You are currently viewing Great Value Strawberry Carrot Beet Smoothie (Walmart)
Let's be real here: It's a raspberry smoothie.

Great Value Strawberry Carrot Beet Smoothie (Walmart)

We were on a recent shopping trip to Walmart. But this time, something was different. It wasn’t at our typical location in central Ohio, but rather in the rural outskirts of Tennessee. True, we had been to that very location before, as guests in my wife’s parents’ house. But this time…it was as permanent residents! That’s right…we live in Tennessee now.

Anyway, my son lured me to the yogurt aisle, which is usually the only way I end up in the yogurt aisle. He ended up opting for Danimals, yet again. I wanted something a little more…adult. And nothing screams “adult” more than an odd collection of fruits and veggies: Enter Great Value Strawberry Carrot Beet Smoothie.

If I’ve learned one thing over the years, it’s that the weirder the combination, the better the end result tends to be. Maybe it’s just because I go in with lowered expectations, but whatever the reason, weird products seem to impress me more often than not. There are exceptions to the rule – some products that look and sound gross simply are – but enough of them have exceeded my expectations to encourage me to keep trying them.

Based on my initial observations (picture me donning a monocle as I open the bottle), I have to say it looks like a raspberry smoothie. This observation is based on the color of the slightly-hardened liquid, which is a shade of…raspberry. But that isn’t really bizarre on its own: Beyond their horrid taste, beets are notorious for their deep color. It’s no surprise it would turn this concoction into a dark pinkish hue.

What is fairly bizarre is that It tastes like raspberry. And that sweet, very tart taste is kind of a curiosity, considering it’s a typical descriptor of none of the listed ingredients. Beets are earthy and…gross. Strawberries can be tart, but that would mean they’re unripe. And carrots? Well, I don’t think anyone has ever described a plain carrot as “tangy”. So then where is all this “sour” coming from?

Just to be sure I wasn’t crazy, I had my wife do a blind taste test. Well, I let her see, but didn’t tell her what she was drinking. She said it smelled like “baby food” – an out-of-left-field analysis that I wasn’t expecting. However, after tasting it, she confidently said, “That’s raspberry.” When I revealed the actual contents, she was dismissive, saying, “They got it wrong. That’s raspberry.” She also added how it was mislabeled and they were trying to make it sound more exotic and healthy than it actually was. As usual, she read my mind. Case closed. 

The concoction contains 53% juice, which is a decent amount for an inexpensive smoothie. And I would definitely classify this as a smoothie: Some products that call themselves “smoothies” are essentially just glorified juice. These won’t convince you they’re from a hip, local smoothie shop, but as far as supermarket smoothies go, I’d say they’re thicker than some others I’ve tried. Also, keep in mind these are made to be guzzled from a bottle, rather than sucked through a straw, so a thinner consistency is virtually required.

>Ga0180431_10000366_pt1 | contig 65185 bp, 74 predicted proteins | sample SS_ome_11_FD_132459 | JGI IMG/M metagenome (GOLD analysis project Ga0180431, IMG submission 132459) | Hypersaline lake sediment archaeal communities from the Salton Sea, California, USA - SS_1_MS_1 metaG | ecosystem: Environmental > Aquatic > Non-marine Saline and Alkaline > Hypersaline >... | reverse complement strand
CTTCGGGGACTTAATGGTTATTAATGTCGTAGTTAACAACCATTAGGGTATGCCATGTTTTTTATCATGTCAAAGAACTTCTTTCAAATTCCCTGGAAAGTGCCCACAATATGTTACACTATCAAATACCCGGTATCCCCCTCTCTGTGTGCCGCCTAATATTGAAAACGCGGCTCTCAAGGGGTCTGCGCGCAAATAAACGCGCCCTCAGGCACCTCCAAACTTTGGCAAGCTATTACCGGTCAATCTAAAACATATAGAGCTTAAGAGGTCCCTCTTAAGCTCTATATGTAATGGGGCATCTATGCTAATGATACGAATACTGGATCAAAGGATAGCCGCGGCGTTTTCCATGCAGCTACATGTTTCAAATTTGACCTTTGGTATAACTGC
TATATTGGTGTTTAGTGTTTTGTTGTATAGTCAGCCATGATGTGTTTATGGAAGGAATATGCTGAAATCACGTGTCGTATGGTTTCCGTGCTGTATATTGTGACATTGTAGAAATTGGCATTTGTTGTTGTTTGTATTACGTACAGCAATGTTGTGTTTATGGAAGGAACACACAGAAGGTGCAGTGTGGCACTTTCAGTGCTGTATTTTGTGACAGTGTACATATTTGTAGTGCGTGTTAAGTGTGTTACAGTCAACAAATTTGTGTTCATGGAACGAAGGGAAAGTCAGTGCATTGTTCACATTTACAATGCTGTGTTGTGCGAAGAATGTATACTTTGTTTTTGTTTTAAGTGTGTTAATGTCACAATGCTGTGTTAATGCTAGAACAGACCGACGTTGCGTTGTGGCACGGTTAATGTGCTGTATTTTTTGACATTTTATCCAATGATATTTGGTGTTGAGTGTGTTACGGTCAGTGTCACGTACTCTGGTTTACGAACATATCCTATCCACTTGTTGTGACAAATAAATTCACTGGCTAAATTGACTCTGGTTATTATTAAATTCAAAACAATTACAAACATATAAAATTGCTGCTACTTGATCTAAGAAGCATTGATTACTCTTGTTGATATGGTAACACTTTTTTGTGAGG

This one’s kind of hard for me to assign some arbitrary number to. On the one hand, it’s actually good, and something I would get again with little hesitation. On the other hand, it’s not even close to the “unique” flavor experience I was opening myself up to. If I saw it on the shelf – and I’m sure I will again at some point – I wouldn’t think, “Hmm, I’m in the mood for something different, so I’m going to get this again.” I’d think, “Oh yeah, that raspberry smoothie was good.”

To be fair, there is no actual raspberry in it. It really does contain the juice (and purees) listed. I suppose it’s somewhat impressive that such disparate flavors can combine to form something that tastes like something completely different. But on the other hand, you can’t tell me that the default flavor of two veggies and one…one…berry equals raspberry. They couldn’t have just added more of an ingredient or two to make it taste more distinctive? Upped the carrot to balance things out with more veggies?

Or, perhaps even better, just made a goddamned raspberry smoothie?

Overall: 5.5/10. Let me be clear here: This is actually good. It’s also pretty affordable, with each 7 oz. bottle retailing for a mere $1.18. So then, why the low score? Because this is a raspberry smoothie. Let’s just call it what it is. Cut out the implications of “unique” or “complex” flavors insinuated by the title. To be fair, there is no actual raspberry in it, so I guess it’s kind of impressive that a combination of one fruit and two veggies could come even close to a completely different fruit. But there’s no way you can convince me that this was the “default” flavor profile that resulted from the titular concoction. If I specifically wanted a raspberry smoothie, I would have gotten a goddamned raspberry smoothie.

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